The Answer to Some Things (and not others)

By Vivien Lougheed | January 18, 2022

THE ANSWER TO EVERYTHING, by Ken Belford, Edited by Rob Budde, Si Transken, with Jordan Scott; Caitlin Press, Qualicum Beach, B.C., pp., $22


In the foreword to The Answer to Everything, editor Rob Budde says he hopes that his selection of the poems of Ken Belford, “is chosen by future scholars as a representative introduction to his work.” Those future scholars might so choose, but not readers familiar with Ken’s work. This is because Budde and his co-editor Si Transken (Belford’s widow) chose to downplay Belford’s first four books in favour of the last four, at a ratio of about 1:2. The first four were written during what Budde calls Belford’s first two lives, the first while he lived in Vancouver and the second when moved to northwestern BC (roughly from 1966 – 2000), and the last four in a prolific two decades after he retired and moved to Prince George (2000 – 2021)

Budde gives his reason: “Ken hit the pinnacle of his poetic abilities in his last four books.” This is doubtful; more likely, he hit pinnacles regularly through all his books.  Budde Then confides that “Ken . . . admitted to me that he was a little embarrassed by some of the pieces in his early books,” and that “this book was selected with his input.”

Readers have no choice but to take Budde’s word for the last two assertions. If they don’t, they’re in the position of questioning Belford’s decisions about the contents of his last books, and poets rightfully have a certain authority (the authority of “intent”) when it comes to the appraisal of their work. Readers would also be questioning Belford’s widow’s decisions, not to mention the decisions of Budde himself and a “consulting editor,” Jordan Scott. All three editors, we are assured, “respected” Belford.

More about this claim later. Meanwhile, the real reasons for the importance of this book are, first, it is a selection of poems by a great poet. Second, it provides a decent if truncated selection of poems from the first four books of that poet, poems that made Belford into a legend. Third, it provides readers (and scholars) with the basis for a comparative evaluation of the poems in the last four books, books that have not yet been fully processed into the anthologies or analyzed much in reviews and articles. Finally, Budde’s Foreword is a suggestive if not very coherent introduction to one of Belford’s main topics, especially in the later books. That topic is his own poetry. Belford has written more about his “poetics” (the subtitle of his fifth book is “a sequence of poetics), than almost any other poet from the Vancouver scene in the 1960s.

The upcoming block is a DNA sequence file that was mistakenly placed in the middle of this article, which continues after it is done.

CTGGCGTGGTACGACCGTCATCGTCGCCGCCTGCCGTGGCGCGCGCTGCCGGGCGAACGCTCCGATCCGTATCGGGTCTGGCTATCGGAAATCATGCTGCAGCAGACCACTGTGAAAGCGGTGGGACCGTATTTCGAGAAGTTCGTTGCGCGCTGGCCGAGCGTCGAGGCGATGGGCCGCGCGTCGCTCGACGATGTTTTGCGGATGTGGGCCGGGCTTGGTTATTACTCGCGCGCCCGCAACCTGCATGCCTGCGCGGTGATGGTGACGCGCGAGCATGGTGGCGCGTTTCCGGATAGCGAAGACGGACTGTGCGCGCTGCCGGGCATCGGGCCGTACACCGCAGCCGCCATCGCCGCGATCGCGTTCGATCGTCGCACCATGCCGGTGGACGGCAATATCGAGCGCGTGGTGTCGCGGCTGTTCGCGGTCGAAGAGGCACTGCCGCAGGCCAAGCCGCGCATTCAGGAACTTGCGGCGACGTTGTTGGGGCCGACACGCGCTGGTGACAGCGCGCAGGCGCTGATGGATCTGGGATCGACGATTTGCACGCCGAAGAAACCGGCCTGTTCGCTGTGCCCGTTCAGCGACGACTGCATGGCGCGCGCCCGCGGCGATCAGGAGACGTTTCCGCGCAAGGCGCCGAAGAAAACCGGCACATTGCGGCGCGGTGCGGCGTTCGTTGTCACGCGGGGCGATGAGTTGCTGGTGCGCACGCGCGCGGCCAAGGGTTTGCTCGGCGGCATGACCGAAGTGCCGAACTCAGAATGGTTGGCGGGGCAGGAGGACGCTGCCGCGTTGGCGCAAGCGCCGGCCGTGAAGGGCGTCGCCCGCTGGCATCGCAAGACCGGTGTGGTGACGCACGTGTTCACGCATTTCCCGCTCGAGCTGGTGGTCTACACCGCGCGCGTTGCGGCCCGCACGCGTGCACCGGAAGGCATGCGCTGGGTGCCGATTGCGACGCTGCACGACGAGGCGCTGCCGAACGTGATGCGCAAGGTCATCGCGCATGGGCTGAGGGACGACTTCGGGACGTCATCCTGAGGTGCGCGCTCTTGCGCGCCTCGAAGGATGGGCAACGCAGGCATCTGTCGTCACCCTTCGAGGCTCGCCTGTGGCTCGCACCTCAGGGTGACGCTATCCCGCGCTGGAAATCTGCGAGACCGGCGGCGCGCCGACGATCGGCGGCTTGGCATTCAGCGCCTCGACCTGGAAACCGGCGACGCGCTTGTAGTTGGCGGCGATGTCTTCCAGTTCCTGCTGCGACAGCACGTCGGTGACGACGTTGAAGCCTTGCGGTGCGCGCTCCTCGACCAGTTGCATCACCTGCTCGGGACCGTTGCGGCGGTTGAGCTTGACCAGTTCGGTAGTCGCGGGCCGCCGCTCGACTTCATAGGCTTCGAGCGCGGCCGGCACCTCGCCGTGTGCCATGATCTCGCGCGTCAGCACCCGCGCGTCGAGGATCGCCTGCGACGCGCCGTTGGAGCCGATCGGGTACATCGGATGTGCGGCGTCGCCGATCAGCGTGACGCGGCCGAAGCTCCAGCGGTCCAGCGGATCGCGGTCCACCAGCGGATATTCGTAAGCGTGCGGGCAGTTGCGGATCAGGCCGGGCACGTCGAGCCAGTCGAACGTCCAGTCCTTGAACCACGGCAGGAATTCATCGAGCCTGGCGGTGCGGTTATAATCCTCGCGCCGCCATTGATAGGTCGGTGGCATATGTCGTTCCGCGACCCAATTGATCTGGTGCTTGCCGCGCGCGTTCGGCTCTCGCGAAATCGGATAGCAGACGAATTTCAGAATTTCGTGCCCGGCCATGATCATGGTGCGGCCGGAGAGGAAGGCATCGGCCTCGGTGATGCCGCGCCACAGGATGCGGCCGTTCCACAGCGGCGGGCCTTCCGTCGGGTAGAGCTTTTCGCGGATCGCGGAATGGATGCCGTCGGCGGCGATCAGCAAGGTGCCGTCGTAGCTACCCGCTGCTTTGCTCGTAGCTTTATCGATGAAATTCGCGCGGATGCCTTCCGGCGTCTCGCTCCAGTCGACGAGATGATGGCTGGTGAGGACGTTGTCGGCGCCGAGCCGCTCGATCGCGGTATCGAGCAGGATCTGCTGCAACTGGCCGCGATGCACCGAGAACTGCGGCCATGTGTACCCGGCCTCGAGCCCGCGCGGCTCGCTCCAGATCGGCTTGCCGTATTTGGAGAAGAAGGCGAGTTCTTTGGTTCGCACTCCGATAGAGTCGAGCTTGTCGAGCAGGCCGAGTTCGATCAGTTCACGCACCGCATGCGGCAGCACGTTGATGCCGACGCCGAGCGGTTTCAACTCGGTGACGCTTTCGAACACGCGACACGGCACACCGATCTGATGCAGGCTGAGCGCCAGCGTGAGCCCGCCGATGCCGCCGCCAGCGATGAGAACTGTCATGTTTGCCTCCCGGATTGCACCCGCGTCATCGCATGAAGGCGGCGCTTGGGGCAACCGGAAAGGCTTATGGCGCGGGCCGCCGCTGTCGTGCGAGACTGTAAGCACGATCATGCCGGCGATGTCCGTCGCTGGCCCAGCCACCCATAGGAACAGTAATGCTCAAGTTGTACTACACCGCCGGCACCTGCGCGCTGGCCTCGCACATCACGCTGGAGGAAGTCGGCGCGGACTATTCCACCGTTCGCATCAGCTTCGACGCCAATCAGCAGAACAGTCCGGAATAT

A “vintage” Belford poem is, as various critics have said, dark, brooding, gnomic, cryptic, haunting and imbued with settings and images from life in the logging and mining towns, the farms and ranches, and the wilderness of north-western British Columbia. This is, as Budde says, Belford’s distinctive turf. Poets like George Stanley, Sheila Peters and Simon Thompson have worked the turf too, but less in the wilderness, and Belford works it from the trapper’s, farmer’s, logger’s and hunter’s point-of-view. In this, Belford stands alone.

The “measure,” or the “line,” used by Belford in these poems derives from “free verse,” familiar through Whitman, Pound, Eliot and Williams to the present: stacked parts of speech (words, clauses, phrases, and sentences) with no or irregular syllable counts, butted up against the left margin with few indentations. Belford’s contemporaries in Vancouver (especially the Tish poets, all of whom are listed by Budde as influences) were themselves much into poetics and spoke of this measure as the “new measure” derived from William Carlos Williams. Williams described it as “meaning, as in the best of prose,” with “musical or tuneful emphasis.” In other words, it was a rhetorical measure they were propounding. Each line is like a bar in musical annotation, indicating the equal emphasis to be given to meaning of the phrase, clause, or sentence (eighth, quarter, and half notes) making up that line. Additional emphasis can be added by fracturing the clauses and phrases, leaving a single word hanging (a whole note), or leaving a preposition or conjunction at the end of the line, above its phrase or clause. The latter produces a rushed effect. Williams’ measure gives, as he puts it, “resources to the ear which result in a language which we hear spoken about us every day.”

It’s hard to describe in the abstract, and the music analogy only half works, but comparisons between poets helps. Of the famous American poets who consciously worked in Williams’ new measure, Robert Creeley is the closest to the other Vancouver poets at the time Belford started writing, and to Belford. Of the Vancouver poets, it’s Pat Lane who is the most similar.

Belford, as Budde says, “had a long correspondence with . . . and . . . visited Creeley in Florida in the late 1990s.” Lane and Belford hung out and worked on manual-labour jobs together — Lane’s Very Stone House cooperated with Talonbooks in producing The Post Electric Cave Man (1970). The cover of that book features a photo of Belford and Lane hunting in an alpine area.